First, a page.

The Effect of Heat on Some Mechanical Properties of Igneous Rocks
- A.B. Barbish (Gulf Research and Development Co.) | G.H.F. Gardner (Gulf Research and Development Co.)
- Document ID
- Society of Petroleum Engineers
- Society of Petroleum Engineers Journal
- Publication Date
- December 1969
- Document Type
- Journal Paper
- 395 - 402
- 1969. Society of Petroleum Engineers
- 1.2.3 Rock properties
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The elastic moduli of most igneous rocks are greatly reduced by heating and depend, at room temperature, on the highest temperature to which they have been previously heated. This phenomenon was investigated by measuring velocity, attenuation, bending strength, and point penetration as functions of moisture point penetration as functions of moisture content, pore pressure, confining pressure, and highest previous temperature for a series of gabbro samples from French Creek, Pa. it was concluded that heating introduces a system of macrocracks between grains that is distinct from a system of microcracks that exists within grains. Thus bending strength is reduced by the introduction of macrocracks, but resistance to indentation, which depends on the microcracks, is not.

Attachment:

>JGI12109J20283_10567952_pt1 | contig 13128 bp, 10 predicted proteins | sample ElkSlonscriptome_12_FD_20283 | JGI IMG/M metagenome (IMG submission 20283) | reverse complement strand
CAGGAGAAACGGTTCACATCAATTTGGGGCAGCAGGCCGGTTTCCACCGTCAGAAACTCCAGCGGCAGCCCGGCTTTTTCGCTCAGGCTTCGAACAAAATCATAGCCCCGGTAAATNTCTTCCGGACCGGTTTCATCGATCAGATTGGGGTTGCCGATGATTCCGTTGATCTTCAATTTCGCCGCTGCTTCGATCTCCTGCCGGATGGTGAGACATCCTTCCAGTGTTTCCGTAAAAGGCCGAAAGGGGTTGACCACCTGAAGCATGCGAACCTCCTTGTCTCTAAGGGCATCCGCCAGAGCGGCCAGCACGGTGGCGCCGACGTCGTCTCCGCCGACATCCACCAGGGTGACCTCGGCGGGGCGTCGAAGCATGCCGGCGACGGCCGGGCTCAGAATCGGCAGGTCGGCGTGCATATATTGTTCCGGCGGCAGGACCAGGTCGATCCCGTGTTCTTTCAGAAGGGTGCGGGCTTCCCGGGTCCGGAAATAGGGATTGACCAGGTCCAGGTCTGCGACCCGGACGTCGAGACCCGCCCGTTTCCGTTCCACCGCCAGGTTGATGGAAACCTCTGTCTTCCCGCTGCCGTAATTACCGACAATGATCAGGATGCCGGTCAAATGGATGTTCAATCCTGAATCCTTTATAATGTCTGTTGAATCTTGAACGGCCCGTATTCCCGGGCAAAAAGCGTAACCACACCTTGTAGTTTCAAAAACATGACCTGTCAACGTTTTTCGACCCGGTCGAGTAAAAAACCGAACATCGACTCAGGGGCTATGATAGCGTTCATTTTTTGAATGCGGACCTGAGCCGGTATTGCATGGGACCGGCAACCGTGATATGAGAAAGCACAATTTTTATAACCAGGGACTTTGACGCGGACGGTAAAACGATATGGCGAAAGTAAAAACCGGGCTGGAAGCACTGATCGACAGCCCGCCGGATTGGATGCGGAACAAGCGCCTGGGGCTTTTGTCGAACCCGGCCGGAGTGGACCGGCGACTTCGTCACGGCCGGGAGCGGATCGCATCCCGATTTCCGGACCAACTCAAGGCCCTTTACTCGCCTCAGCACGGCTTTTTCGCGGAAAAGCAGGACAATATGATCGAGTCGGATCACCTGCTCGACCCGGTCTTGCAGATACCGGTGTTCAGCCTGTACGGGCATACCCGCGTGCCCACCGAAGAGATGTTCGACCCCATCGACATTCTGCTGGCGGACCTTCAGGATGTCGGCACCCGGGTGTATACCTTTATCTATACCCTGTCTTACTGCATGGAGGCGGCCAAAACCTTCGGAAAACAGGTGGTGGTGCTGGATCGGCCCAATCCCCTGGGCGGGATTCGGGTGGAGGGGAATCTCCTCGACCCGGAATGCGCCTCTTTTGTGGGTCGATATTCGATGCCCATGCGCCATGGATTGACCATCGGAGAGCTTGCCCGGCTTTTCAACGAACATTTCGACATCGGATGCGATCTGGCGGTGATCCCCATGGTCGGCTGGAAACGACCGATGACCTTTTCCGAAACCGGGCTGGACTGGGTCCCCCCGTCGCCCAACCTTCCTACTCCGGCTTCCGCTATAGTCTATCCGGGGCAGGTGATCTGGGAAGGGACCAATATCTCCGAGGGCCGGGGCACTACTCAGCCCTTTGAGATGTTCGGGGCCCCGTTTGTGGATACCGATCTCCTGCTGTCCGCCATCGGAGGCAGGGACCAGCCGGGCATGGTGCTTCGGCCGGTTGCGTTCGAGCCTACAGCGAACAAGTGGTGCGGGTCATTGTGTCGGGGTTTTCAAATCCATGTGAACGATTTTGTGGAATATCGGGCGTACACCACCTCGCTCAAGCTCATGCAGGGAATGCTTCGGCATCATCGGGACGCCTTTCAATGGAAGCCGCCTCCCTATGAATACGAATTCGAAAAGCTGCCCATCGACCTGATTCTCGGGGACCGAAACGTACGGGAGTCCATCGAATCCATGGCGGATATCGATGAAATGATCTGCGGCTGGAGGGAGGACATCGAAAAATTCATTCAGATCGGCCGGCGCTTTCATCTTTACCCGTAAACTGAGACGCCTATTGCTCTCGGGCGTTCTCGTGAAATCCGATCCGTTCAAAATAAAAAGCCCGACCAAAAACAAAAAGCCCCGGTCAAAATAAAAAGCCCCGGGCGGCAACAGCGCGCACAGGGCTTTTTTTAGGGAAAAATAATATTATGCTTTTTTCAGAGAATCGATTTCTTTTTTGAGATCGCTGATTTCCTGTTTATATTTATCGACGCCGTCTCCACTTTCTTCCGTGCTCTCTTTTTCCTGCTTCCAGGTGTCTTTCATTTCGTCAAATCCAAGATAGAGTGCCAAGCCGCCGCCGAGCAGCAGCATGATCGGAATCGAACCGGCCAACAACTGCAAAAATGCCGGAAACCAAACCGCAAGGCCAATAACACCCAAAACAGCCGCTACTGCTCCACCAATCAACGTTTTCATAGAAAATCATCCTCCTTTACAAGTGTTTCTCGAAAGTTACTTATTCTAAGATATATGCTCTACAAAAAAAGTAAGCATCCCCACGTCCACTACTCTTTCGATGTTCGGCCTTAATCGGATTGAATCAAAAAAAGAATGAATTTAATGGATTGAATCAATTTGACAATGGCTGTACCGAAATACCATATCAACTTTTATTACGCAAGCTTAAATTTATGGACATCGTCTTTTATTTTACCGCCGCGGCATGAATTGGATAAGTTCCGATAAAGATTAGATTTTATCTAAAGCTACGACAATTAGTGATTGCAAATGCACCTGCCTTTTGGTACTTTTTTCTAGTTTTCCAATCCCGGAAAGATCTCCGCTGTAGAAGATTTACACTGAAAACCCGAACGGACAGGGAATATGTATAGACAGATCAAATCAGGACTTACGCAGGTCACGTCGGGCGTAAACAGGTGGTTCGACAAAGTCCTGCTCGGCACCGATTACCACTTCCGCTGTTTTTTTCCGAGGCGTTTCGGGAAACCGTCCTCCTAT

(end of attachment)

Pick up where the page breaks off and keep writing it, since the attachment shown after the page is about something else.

It is suggested that from the measurement of velocity and attenuation alone, the macro and microcracks can be detected and distinguished.
In 1937 J. M. Ide reported on how heat affects the elastic constants of a wide variety of rocks. He found that the constants (Young's modulus and Rigidity modulus, measured at room temperature) were permanently reduced to values determined by the highest temperature to which the rock had been previously heated. He suggested that this might be explained by the development of microcracks in the framework of the rock. The microcracks would be caused by the unequal expansion of the various minerals in the rock. The greatest reduction of elasticity occurred with gabbros, which are composed of roughly equal mixtures of feldspars and pyroxenes. Almost no reduction in the constants was found for limestones.
In more recent years a revival of interest in this subject has followed the development of high power laser beams. The destructive effect of laser beams has been attributed primarily to the rise in temperature of the irradiated rock. This has two effects. One is the initiation of macrocracks by the creation of large tensile stresses. The other is the reduction of elasticity by microcracks, as noted by Ide.
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